قادة عشر نقابات بريطانية يطالبون السلطات العراقية بإلافراج فوراً عن النقابي جهاد جليل وزملائه شباب ساحة التحرير

قادة عشر نقابات بريطانية
يطالبون السلطات العراقية بإلافراج فوراً عن النقابي جهاد جليل
وزملائه شباب ساحة التحرير

وجّه سكرتاريو عشر نقابات تضم في عضويتها مليون عامل وموظف ومعلم واكاديمي من مختلف المهن في ارجاء بريطانيا رسالة الى الحكومة العراقية تطالب بالافراج الفوري عن جهاد جليل وزملائه شباب ساحة التحرير الذين اعتقلوا الجمعة 27 آيار، وتؤكد دعمها للإتحاد العام لنقابات العمال في العراق.
وفيما يلي ترجمة لنص الرسالة:
لندن – الأول من حزيران 2011
السيد عبد المهيمن العريبي المحترم
القائم بالاعمال العراقي – السفارة العراقية – لندن
في البدء نود اعلامكم بأن مجموعة تنسيق نقابات العمال البريطانية تضم النقابات التالية:
نقابة عمال المواد الغذائية والمخابز، نقابة عمال الاطفاء، النقابة العمالية والرابطة المهنية لمتابعة الاسرة، نقابة الصحفيين، نقابة المعلمين، نقابة الخدمات التجارية والعامة، رابطة السجانين، نقابة السكك، نقابة اساتذة الكليات والجامعات، ونقابة المواصلات البرية.
ابلغنا الاتحاد العام لنقابات العمال في العراق ان قوات الامن العراقية اعتقلت عددا من المتظاهرين في ساحة التحرير في بغداد يوم 27 آيار 2011 خلال مشاركتهم في تظاهرة حاشدة.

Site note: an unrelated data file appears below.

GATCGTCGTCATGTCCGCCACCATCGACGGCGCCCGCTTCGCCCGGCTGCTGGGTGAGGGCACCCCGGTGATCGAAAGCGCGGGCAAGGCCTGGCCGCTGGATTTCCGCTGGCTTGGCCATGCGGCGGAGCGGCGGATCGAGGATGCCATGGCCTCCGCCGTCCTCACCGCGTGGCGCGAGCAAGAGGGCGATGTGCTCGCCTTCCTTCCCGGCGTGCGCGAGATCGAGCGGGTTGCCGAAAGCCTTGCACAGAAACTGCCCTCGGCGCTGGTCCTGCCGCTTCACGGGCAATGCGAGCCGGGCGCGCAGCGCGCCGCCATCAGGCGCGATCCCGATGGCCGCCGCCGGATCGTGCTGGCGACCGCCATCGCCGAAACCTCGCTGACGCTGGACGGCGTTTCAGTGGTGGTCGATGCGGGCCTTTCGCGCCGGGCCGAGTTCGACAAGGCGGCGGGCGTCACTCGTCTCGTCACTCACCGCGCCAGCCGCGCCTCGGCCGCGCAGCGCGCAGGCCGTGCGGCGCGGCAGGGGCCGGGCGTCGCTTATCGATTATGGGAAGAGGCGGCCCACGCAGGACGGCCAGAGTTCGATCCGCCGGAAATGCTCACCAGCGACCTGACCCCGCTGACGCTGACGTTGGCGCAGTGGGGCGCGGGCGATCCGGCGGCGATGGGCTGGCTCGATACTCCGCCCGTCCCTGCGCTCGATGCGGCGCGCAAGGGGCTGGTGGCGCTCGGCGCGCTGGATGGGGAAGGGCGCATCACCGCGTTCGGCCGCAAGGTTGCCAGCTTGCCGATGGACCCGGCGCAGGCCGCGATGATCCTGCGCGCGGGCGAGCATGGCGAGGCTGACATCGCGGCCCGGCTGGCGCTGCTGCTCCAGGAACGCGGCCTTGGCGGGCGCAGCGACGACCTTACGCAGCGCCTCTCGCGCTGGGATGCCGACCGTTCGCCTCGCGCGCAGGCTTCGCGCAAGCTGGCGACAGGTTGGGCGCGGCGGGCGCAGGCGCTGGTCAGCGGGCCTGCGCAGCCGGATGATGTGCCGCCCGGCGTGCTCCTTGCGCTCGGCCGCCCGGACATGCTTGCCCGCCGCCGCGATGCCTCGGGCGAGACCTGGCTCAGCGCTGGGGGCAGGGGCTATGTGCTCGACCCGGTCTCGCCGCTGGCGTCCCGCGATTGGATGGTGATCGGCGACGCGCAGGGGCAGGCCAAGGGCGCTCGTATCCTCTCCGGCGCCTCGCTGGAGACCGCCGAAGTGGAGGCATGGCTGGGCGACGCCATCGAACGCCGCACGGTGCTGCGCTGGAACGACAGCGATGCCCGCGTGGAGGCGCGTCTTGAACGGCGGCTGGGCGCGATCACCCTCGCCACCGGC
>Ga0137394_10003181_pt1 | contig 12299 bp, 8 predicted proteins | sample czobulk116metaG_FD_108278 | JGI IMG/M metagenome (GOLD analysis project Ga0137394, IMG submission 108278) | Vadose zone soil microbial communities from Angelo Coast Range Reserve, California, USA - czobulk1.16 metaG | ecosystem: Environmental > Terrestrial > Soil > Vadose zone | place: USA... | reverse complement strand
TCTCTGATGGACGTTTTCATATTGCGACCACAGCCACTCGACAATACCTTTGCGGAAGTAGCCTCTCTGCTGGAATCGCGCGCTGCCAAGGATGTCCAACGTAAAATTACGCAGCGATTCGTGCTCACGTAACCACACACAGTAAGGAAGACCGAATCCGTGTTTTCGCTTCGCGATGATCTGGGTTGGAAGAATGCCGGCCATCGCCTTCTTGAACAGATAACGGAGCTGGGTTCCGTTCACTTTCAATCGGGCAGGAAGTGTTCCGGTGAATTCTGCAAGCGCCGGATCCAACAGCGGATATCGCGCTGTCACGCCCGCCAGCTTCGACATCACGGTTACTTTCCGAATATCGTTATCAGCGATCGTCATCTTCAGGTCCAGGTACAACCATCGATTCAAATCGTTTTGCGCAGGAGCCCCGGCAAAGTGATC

ومن ضمن المعتقلين الذين لم توجه إليهم أي تهمة أو مبرر قانوني لإعتقالهم، النقابي جهاد جليل، عضو نقابة الميكانيك وعمال المطابع.
ان مجموعة تنسيق نقابات العمال البريطانية تعبر عن دعمها للاتحاد العام لنقابات العمال في العراق وتطالب بالافراج الفوري عن جميع المعتقلين بمن فيهم جهاد جليل.
نتفق تماماً مع موقف الاتحاد العام لنقابات العمال في العراق بأن مشاركة جهاد جليل مع زملائه في مظاهرة سلمية هو حق دستوري ووفقا لمعايير قوانين العمل العالمية وحقوق الانسان.
نتطلع الى ردكم العاجل
مع فائق الاحترام
جو مرينو – السكرتير العام لنقابة عمال المواد الغذائية والمخابز،
ماثيو راك – السكرتير العام لنقابة عمال الاطفاء،
جوناثن ليجر – السكرتير العام لنقابة العمالية والرابطة المهنية لمتابعة الاسرة،
جيرمي دير – السكرتير العام لنقابة الصحفيين،
كرستين بلاور – السكرتير العام لنقابة المعلمين،
مارك سيرواتكا – السكرتير العام لنقابة الخدمات التجارية والعامة،
ستيف كيلان – السكرتير العام لرابطة السجانين،
بوب كرو – السكرتير العام لنقابة السكك والمونىء والنقل،
سالي هانت – السكرتير العام لنقابة اساتذة الكليات والجامعات،
روبرت مونكس – السكرتير العام لنقابة المواصلات البرية

More than 160 violations against journalists and media organizations in two weeks

More than 160 violations against journalists and media organizations in two weeks

9-2-2011

The Journalistic Freedoms Observatory expresses its concern as a result of attacks against journalists in all governorates of Iraq, including Kurdistan, and this is the attacks on the press a real threat to freedom of the press and expression.

The Journalistic Freedoms Observatory record numerous cases of violations against the media institutions and journalists show explicitly an absence of the rule of law and lack of respect for the security authorities of the Iraqi Constitution and international conventions including the Universal Declaration of Human Rights.